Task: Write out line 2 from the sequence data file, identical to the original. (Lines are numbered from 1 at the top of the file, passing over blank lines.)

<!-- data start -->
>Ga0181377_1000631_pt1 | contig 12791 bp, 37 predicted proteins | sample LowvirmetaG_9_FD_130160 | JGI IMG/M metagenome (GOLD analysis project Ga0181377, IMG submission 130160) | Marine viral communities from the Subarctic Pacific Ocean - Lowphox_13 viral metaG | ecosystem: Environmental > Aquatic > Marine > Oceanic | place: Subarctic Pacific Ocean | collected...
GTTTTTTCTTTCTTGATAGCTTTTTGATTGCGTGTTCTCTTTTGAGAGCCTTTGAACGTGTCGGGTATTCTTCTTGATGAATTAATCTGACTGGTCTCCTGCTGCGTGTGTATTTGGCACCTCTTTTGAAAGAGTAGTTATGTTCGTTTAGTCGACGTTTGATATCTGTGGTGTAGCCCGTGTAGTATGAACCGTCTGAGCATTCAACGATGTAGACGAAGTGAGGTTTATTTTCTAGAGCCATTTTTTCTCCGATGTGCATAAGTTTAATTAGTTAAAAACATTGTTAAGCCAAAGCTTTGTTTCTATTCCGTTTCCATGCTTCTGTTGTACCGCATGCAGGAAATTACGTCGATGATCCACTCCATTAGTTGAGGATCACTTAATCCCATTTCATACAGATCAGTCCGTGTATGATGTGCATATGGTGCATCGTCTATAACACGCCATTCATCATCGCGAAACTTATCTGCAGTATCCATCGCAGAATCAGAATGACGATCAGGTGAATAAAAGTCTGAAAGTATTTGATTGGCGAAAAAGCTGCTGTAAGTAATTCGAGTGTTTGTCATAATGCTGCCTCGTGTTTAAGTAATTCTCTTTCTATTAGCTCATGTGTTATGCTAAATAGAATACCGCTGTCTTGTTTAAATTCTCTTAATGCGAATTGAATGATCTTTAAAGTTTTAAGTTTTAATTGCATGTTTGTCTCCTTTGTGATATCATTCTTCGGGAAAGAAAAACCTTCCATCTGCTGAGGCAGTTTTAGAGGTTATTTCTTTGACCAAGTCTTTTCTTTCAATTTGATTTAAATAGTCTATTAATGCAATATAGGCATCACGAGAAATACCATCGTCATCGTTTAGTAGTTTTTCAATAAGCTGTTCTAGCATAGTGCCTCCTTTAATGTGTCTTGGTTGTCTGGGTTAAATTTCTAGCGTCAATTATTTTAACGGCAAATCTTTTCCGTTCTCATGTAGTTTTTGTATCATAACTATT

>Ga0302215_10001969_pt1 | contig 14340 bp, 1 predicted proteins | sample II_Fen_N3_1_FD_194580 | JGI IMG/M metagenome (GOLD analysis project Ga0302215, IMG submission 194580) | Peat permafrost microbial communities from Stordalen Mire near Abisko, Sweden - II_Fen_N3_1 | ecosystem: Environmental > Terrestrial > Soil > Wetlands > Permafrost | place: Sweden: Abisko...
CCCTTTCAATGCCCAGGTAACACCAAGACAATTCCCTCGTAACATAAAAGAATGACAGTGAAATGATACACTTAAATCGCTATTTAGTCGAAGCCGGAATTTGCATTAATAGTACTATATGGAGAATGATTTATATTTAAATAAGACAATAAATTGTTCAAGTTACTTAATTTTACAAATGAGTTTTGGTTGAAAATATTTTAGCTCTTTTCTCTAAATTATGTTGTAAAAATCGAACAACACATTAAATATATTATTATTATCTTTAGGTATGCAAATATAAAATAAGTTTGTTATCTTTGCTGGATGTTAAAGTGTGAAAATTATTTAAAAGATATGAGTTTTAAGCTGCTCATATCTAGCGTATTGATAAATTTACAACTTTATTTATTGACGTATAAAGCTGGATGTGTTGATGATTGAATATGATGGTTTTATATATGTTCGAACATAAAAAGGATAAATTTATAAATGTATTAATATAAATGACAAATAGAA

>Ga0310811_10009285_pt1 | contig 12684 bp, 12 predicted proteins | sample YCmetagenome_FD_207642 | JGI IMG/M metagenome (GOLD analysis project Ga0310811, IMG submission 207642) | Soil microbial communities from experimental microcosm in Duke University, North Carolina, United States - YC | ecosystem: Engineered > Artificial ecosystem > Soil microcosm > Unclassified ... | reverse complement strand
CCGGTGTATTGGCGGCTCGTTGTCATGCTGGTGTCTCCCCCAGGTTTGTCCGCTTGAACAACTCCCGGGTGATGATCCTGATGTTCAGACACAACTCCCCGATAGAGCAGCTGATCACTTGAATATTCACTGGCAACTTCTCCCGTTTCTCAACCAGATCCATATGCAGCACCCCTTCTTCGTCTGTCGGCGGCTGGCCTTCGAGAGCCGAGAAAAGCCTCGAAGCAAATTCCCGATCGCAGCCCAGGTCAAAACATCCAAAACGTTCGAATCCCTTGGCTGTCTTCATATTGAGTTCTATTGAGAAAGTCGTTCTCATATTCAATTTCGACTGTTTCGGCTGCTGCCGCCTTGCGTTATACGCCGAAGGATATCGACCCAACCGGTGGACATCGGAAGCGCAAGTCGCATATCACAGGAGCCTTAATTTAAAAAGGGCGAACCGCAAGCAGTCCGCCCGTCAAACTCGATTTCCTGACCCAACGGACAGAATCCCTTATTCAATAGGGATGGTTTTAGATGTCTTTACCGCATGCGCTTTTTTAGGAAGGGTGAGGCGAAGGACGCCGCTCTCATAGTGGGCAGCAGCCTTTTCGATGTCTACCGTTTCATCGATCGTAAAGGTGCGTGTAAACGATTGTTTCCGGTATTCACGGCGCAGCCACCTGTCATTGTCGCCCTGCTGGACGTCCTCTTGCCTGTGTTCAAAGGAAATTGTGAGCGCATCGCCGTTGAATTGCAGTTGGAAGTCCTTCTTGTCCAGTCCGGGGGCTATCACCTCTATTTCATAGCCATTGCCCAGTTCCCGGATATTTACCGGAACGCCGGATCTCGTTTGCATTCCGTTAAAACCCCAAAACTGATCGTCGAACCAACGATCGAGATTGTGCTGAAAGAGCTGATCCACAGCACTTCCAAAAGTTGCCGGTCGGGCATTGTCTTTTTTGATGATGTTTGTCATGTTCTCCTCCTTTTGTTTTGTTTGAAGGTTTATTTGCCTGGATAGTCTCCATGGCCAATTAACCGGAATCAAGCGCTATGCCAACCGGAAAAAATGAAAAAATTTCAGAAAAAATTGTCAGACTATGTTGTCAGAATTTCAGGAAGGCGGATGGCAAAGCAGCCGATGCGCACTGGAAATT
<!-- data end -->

GTTTTTTCTTTCTTGATAGCTTTTTGATTGCGTGTTCTCTTTTGAGAGCCTTTGAACGTGTCGGGTATTCTTCTTGATGAATTAATCTGACTGGTCTCCTGCTGCGTGTGTATTTGGCACCTCTTTTGAAAGAGTAGTTATGTTCGTTTAGTCGACGTTTGATATCTGTGGTGTAGCCCGTGTAGTATGAACCGTCTGAGCATTCAACGATGTAGACGAAGTGAGGTTTATTTTCTAGAGCCATTTTTTCTCCGATGTGCATAAGTTTAATTAGTTAAAAACATTGTTAAGCCAAAGCTTTGTTTCTATTCCGTTTCCATGCTTCTGTTGTACCGCATGCAGGAAATTACGTCGATGATCCACTCCATTAGTTGAGGATCACTTAATCCCATTTCATACAGATCAGTCCGTGTATGATGTGCATATGGTGCATCGTCTATAACACGCCATTCATCATCGCGAAACTTATCTGCAGTATCCATCGCAGAATCAGAATGACGATCAGGTGAATAAAAGTCTGAAAGTATTTGATTGGCGAAAAAGCTGCTGTAAGTAATTCGAGTGTTTGTCATAATGCTGCCTCGTGTTTAAGTAATTCTCTTTCTATTAGCTCATGTGTTATGCTAAATAGAATACCGCTGTCTTGTTTAAATTCTCTTAATGCGAATTGAATGATCTTTAAAGTTTTAAGTTTTAATTGCATGTTTGTCTCCTTTGTGATATCATTCTTCGGGAAAGAAAAACCTTCCATCTGCTGAGGCAGTTTTAGAGGTTATTTCTTTGACCAAGTCTTTTCTTTCAATTTGATTTAAATAGTCTATTAATGCAATATAGGCATCACGAGAAATACCATCGTCATCGTTTAGTAGTTTTTCAATAAGCTGTTCTAGCATAGTGCCTCCTTTAATGTGTCTTGGTTGTCTGGGTTAAATTTCTAGCGTCAATTATTTTAACGGCAAATCTTTTCCGTTCTCATGTAGTTTTTGTATCATAACTATT